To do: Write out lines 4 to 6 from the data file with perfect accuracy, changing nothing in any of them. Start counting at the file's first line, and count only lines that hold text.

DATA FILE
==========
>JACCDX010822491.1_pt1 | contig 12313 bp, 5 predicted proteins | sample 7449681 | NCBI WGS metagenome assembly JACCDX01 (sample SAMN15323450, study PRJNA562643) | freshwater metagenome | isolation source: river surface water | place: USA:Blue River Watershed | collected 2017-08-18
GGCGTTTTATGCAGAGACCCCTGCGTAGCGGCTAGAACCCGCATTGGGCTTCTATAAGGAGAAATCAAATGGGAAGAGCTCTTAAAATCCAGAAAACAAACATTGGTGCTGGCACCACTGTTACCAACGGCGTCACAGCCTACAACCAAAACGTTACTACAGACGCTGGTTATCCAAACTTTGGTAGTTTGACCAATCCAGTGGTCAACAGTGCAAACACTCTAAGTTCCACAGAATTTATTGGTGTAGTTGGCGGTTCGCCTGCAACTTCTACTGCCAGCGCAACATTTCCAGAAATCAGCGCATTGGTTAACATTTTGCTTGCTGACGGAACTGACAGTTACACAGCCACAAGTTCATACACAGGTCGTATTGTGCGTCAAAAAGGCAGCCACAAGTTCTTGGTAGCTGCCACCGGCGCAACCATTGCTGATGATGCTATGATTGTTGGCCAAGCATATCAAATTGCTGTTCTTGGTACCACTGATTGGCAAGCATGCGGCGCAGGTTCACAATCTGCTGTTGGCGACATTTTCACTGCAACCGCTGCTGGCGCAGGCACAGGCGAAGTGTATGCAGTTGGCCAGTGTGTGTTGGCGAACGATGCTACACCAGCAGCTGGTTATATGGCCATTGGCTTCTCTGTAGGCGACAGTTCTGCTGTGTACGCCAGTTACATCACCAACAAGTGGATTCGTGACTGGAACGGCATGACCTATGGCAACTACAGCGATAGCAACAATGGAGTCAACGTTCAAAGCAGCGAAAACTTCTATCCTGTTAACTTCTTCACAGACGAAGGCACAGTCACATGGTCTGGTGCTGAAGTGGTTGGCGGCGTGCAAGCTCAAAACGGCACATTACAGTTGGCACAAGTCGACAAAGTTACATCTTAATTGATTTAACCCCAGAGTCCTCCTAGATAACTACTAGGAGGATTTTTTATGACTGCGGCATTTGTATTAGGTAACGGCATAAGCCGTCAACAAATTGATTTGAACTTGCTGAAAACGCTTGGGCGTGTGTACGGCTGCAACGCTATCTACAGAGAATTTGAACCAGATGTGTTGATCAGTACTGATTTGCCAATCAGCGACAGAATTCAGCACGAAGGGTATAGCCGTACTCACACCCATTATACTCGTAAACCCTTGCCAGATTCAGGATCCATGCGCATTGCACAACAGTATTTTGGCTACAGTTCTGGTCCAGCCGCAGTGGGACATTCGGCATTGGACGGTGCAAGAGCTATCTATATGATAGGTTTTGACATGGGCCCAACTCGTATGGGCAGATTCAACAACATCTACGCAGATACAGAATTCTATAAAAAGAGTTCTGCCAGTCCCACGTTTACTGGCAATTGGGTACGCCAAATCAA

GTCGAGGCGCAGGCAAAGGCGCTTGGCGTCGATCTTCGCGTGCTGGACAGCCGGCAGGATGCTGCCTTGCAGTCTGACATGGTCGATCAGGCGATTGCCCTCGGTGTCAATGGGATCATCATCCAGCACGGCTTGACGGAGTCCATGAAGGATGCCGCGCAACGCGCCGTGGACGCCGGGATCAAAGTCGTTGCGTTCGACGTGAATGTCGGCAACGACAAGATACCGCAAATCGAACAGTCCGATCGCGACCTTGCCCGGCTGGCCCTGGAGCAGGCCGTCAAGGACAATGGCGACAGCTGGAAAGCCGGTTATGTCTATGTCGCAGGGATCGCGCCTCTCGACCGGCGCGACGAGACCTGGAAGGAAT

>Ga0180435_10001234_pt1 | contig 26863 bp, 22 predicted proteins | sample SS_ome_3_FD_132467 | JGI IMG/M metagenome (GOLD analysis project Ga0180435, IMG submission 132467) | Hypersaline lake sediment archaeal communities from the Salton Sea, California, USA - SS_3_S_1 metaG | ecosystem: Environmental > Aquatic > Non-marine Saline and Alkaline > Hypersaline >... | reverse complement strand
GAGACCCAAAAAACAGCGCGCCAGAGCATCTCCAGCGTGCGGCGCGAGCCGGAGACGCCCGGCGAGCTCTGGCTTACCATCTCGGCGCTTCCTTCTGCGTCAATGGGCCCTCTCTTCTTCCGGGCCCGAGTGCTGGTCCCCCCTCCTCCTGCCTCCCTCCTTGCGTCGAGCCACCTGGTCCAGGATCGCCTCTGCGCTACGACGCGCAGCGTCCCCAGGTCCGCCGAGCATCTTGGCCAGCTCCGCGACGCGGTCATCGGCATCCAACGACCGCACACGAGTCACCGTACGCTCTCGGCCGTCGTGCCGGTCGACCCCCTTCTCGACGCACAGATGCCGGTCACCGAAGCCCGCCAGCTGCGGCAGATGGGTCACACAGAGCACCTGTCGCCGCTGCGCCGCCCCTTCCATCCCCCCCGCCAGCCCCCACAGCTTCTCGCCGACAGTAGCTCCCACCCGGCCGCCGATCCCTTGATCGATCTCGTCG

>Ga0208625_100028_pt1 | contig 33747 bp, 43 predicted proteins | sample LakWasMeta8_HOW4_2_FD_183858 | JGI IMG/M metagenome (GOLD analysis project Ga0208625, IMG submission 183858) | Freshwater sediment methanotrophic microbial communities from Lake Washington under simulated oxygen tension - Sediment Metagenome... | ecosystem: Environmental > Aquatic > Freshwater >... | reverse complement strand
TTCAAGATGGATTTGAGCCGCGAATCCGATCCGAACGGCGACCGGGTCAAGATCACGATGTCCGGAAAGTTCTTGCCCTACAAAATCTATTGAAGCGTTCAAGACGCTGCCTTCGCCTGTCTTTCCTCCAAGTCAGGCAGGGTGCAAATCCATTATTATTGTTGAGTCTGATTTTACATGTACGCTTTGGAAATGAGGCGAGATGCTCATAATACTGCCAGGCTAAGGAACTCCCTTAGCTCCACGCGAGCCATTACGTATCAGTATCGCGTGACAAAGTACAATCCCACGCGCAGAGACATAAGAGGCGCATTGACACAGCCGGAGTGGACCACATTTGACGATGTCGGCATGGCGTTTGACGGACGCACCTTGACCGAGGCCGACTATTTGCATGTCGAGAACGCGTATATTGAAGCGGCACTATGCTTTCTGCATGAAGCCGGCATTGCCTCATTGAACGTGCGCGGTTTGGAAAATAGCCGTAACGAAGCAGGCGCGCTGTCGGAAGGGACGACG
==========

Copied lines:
>Ga0180435_10001234_pt1 | contig 26863 bp, 22 predicted proteins | sample SS_ome_3_FD_132467 | JGI IMG/M metagenome (GOLD analysis project Ga0180435, IMG submission 132467) | Hypersaline lake sediment archaeal communities from the Salton Sea, California, USA - SS_3_S_1 metaG | ecosystem: Environmental > Aquatic > Non-marine Saline and Alkaline > Hypersaline >... | reverse complement strand
GAGACCCAAAAAACAGCGCGCCAGAGCATCTCCAGCGTGCGGCGCGAGCCGGAGACGCCCGGCGAGCTCTGGCTTACCATCTCGGCGCTTCCTTCTGCGTCAATGGGCCCTCTCTTCTTCCGGGCCCGAGTGCTGGTCCCCCCTCCTCCTGCCTCCCTCCTTGCGTCGAGCCACCTGGTCCAGGATCGCCTCTGCGCTACGACGCGCAGCGTCCCCAGGTCCGCCGAGCATCTTGGCCAGCTCCGCGACGCGGTCATCGGCATCCAACGACCGCACACGAGTCACCGTACGCTCTCGGCCGTCGTGCCGGTCGACCCCCTTCTCGACGCACAGATGCCGGTCACCGAAGCCCGCCAGCTGCGGCAGATGGGTCACACAGAGCACCTGTCGCCGCTGCGCCGCCCCTTCCATCCCCCCCGCCAGCCCCCACAGCTTCTCGCCGACAGTAGCTCCCACCCGGCCGCCGATCCCTTGATCGATCTCGTCG

>Ga0208625_100028_pt1 | contig 33747 bp, 43 predicted proteins | sample LakWasMeta8_HOW4_2_FD_183858 | JGI IMG/M metagenome (GOLD analysis project Ga0208625, IMG submission 183858) | Freshwater sediment methanotrophic microbial communities from Lake Washington under simulated oxygen tension - Sediment Metagenome... | ecosystem: Environmental > Aquatic > Freshwater >... | reverse complement strand